There is currently no standard or other specification for inspection bodies issuing Certificates of Fitness under the HSE Petroleum Regulations.
The legal burden is on operators to determine what is required for safety and what needs to be inspected and certified as being fit. It would be inappropriate therefore to unduly diminish this obligation by being too prescriptive about the elements necessary for checking. However, it is likely that there is already a broad consensus about the elements of equipment necessary for ensuring and maintaining safety on petroleum operations and therefore what broad set of skills is necessary for inspection bodies to provide inspection and certification work.
Aside from being clearer about the scope, level or type of work needed to issue a certificate of fitness, the absence of clarity about the inspection activities makes it very difficult for the accreditation authorities (NATA and IANZ) to confidently accredit parties for these inspection activities. In fact, IANZ has been forced to develop its own informal set of criteria upon which inspection bodies are accredited under this regime. This informal set of expertise requirements developed by IANZ might prove a useful platform for developing a more formal set of required areas.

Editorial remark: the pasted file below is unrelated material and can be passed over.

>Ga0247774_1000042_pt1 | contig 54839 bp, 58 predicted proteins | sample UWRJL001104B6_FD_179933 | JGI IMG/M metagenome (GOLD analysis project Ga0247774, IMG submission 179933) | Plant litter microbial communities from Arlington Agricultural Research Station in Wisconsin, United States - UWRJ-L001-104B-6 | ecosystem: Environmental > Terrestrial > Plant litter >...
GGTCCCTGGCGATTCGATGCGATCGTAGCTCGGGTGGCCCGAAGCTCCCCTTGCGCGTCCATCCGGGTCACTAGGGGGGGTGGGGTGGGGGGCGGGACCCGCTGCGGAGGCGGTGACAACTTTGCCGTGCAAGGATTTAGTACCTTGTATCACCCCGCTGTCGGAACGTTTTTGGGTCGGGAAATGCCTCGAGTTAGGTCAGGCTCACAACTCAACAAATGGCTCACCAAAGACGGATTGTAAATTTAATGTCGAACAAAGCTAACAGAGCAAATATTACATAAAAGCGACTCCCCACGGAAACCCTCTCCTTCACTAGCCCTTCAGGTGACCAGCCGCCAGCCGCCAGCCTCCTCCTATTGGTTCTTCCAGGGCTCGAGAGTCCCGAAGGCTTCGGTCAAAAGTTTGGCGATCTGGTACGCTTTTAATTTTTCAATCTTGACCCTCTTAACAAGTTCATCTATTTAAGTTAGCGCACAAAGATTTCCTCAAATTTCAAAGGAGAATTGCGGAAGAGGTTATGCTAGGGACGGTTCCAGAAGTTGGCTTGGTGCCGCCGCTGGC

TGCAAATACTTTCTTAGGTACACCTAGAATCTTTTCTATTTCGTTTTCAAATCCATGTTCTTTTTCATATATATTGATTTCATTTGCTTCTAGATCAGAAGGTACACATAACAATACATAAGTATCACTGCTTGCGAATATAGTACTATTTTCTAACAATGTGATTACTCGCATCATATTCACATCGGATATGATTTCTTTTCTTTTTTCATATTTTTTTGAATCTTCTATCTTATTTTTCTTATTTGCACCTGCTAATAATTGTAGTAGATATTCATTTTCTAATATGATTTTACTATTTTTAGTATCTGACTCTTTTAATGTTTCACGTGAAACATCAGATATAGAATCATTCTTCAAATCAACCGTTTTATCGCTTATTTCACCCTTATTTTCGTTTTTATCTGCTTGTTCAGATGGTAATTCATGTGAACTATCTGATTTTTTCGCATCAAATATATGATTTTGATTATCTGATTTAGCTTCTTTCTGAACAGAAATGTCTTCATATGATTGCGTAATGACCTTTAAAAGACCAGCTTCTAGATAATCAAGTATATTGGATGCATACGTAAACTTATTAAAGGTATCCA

Of concern, there is no a neat overlap of accredited skills in each of the current inspection bodies (see Attachment 2). As discussed in the body of this report, each of the inspection bodies currently accredited has differing scopes of accreditation. For example, the scope of Bureau Veritas' accreditation includes helidecks whereas this is not the case for either Lloyd's or American Shipping. To make up for these gaps in their scope, it is expected that inspection bodies subcontract to specialists. This subcontracting should also conform to the general accreditation standard for general inspection bodies.
This type of standard does not easily fit with the purpose of Codes of Practice under the HSE Act.
Developing standards should involve:
- industry representatives
- current inspection bodies